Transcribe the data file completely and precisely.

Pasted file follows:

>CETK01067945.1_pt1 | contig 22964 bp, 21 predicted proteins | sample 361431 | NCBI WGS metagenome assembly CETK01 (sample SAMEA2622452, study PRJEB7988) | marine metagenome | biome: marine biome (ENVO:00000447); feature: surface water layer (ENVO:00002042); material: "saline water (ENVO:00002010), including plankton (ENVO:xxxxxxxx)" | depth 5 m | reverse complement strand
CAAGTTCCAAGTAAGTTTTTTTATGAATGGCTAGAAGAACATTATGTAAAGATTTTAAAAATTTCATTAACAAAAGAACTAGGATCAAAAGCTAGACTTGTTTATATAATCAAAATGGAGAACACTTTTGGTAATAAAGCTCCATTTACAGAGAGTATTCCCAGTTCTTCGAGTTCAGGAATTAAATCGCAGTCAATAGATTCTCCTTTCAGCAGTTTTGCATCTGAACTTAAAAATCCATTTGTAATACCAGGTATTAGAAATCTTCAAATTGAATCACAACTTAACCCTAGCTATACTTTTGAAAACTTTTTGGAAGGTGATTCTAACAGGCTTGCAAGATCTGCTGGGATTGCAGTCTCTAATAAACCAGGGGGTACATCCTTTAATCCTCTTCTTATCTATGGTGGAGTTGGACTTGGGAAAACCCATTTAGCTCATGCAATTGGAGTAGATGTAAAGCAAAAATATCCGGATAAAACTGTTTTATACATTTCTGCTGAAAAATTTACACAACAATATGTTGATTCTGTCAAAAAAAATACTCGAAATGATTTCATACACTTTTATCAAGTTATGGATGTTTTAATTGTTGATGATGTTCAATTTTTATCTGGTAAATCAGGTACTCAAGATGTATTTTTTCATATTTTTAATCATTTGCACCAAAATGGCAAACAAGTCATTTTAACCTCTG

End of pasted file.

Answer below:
>CETK01067945.1_pt1 | contig 22964 bp, 21 predicted proteins | sample 361431 | NCBI WGS metagenome assembly CETK01 (sample SAMEA2622452, study PRJEB7988) | marine metagenome | biome: marine biome (ENVO:00000447); feature: surface water layer (ENVO:00002042); material: "saline water (ENVO:00002010), including plankton (ENVO:xxxxxxxx)" | depth 5 m | reverse complement strand
CAAGTTCCAAGTAAGTTTTTTTATGAATGGCTAGAAGAACATTATGTAAAGATTTTAAAAATTTCATTAACAAAAGAACTAGGATCAAAAGCTAGACTTGTTTATATAATCAAAATGGAGAACACTTTTGGTAATAAAGCTCCATTTACAGAGAGTATTCCCAGTTCTTCGAGTTCAGGAATTAAATCGCAGTCAATAGATTCTCCTTTCAGCAGTTTTGCATCTGAACTTAAAAATCCATTTGTAATACCAGGTATTAGAAATCTTCAAATTGAATCACAACTTAACCCTAGCTATACTTTTGAAAACTTTTTGGAAGGTGATTCTAACAGGCTTGCAAGATCTGCTGGGATTGCAGTCTCTAATAAACCAGGGGGTACATCCTTTAATCCTCTTCTTATCTATGGTGGAGTTGGACTTGGGAAAACCCATTTAGCTCATGCAATTGGAGTAGATGTAAAGCAAAAATATCCGGATAAAACTGTTTTATACATTTCTGCTGAAAAATTTACACAACAATATGTTGATTCTGTCAAAAAAAATACTCGAAATGATTTCATACACTTTTATCAAGTTATGGATGTTTTAATTGTTGATGATGTTCAATTTTTATCTGGTAAATCAGGTACTCAAGATGTATTTTTTCATATTTTTAATCATTTGCACCAAAATGGCAAACAAGTCATTTTAACCTCTG